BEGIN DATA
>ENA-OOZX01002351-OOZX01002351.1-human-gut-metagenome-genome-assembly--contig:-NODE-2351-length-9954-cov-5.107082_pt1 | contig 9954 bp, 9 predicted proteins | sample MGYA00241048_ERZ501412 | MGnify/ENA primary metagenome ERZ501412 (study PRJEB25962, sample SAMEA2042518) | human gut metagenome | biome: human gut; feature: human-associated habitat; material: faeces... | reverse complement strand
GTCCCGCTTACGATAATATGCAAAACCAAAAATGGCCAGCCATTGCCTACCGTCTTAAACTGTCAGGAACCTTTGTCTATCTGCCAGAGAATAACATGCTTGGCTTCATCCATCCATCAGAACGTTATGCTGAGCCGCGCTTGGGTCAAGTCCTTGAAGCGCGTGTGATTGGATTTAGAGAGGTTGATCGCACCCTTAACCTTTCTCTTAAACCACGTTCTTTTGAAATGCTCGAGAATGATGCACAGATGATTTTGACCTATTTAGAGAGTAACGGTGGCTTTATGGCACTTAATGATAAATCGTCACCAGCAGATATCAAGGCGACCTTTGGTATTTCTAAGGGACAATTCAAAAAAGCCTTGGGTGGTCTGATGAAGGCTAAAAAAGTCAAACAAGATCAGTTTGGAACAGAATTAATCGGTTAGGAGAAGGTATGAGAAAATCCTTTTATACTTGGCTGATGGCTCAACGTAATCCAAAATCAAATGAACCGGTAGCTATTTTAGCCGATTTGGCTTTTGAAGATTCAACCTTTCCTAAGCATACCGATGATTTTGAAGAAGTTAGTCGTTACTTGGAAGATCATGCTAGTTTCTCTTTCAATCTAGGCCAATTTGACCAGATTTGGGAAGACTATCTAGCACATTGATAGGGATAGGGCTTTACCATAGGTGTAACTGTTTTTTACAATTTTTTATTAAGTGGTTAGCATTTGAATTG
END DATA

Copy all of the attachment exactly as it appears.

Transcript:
>ENA-OOZX01002351-OOZX01002351.1-human-gut-metagenome-genome-assembly--contig:-NODE-2351-length-9954-cov-5.107082_pt1 | contig 9954 bp, 9 predicted proteins | sample MGYA00241048_ERZ501412 | MGnify/ENA primary metagenome ERZ501412 (study PRJEB25962, sample SAMEA2042518) | human gut metagenome | biome: human gut; feature: human-associated habitat; material: faeces... | reverse complement strand
GTCCCGCTTACGATAATATGCAAAACCAAAAATGGCCAGCCATTGCCTACCGTCTTAAACTGTCAGGAACCTTTGTCTATCTGCCAGAGAATAACATGCTTGGCTTCATCCATCCATCAGAACGTTATGCTGAGCCGCGCTTGGGTCAAGTCCTTGAAGCGCGTGTGATTGGATTTAGAGAGGTTGATCGCACCCTTAACCTTTCTCTTAAACCACGTTCTTTTGAAATGCTCGAGAATGATGCACAGATGATTTTGACCTATTTAGAGAGTAACGGTGGCTTTATGGCACTTAATGATAAATCGTCACCAGCAGATATCAAGGCGACCTTTGGTATTTCTAAGGGACAATTCAAAAAAGCCTTGGGTGGTCTGATGAAGGCTAAAAAAGTCAAACAAGATCAGTTTGGAACAGAATTAATCGGTTAGGAGAAGGTATGAGAAAATCCTTTTATACTTGGCTGATGGCTCAACGTAATCCAAAATCAAATGAACCGGTAGCTATTTTAGCCGATTTGGCTTTTGAAGATTCAACCTTTCCTAAGCATACCGATGATTTTGAAGAAGTTAGTCGTTACTTGGAAGATCATGCTAGTTTCTCTTTCAATCTAGGCCAATTTGACCAGATTTGGGAAGACTATCTAGCACATTGATAGGGATAGGGCTTTACCATAGGTGTAACTGTTTTTTACAATTTTTTATTAAGTGGTTAGCATTTGAATTG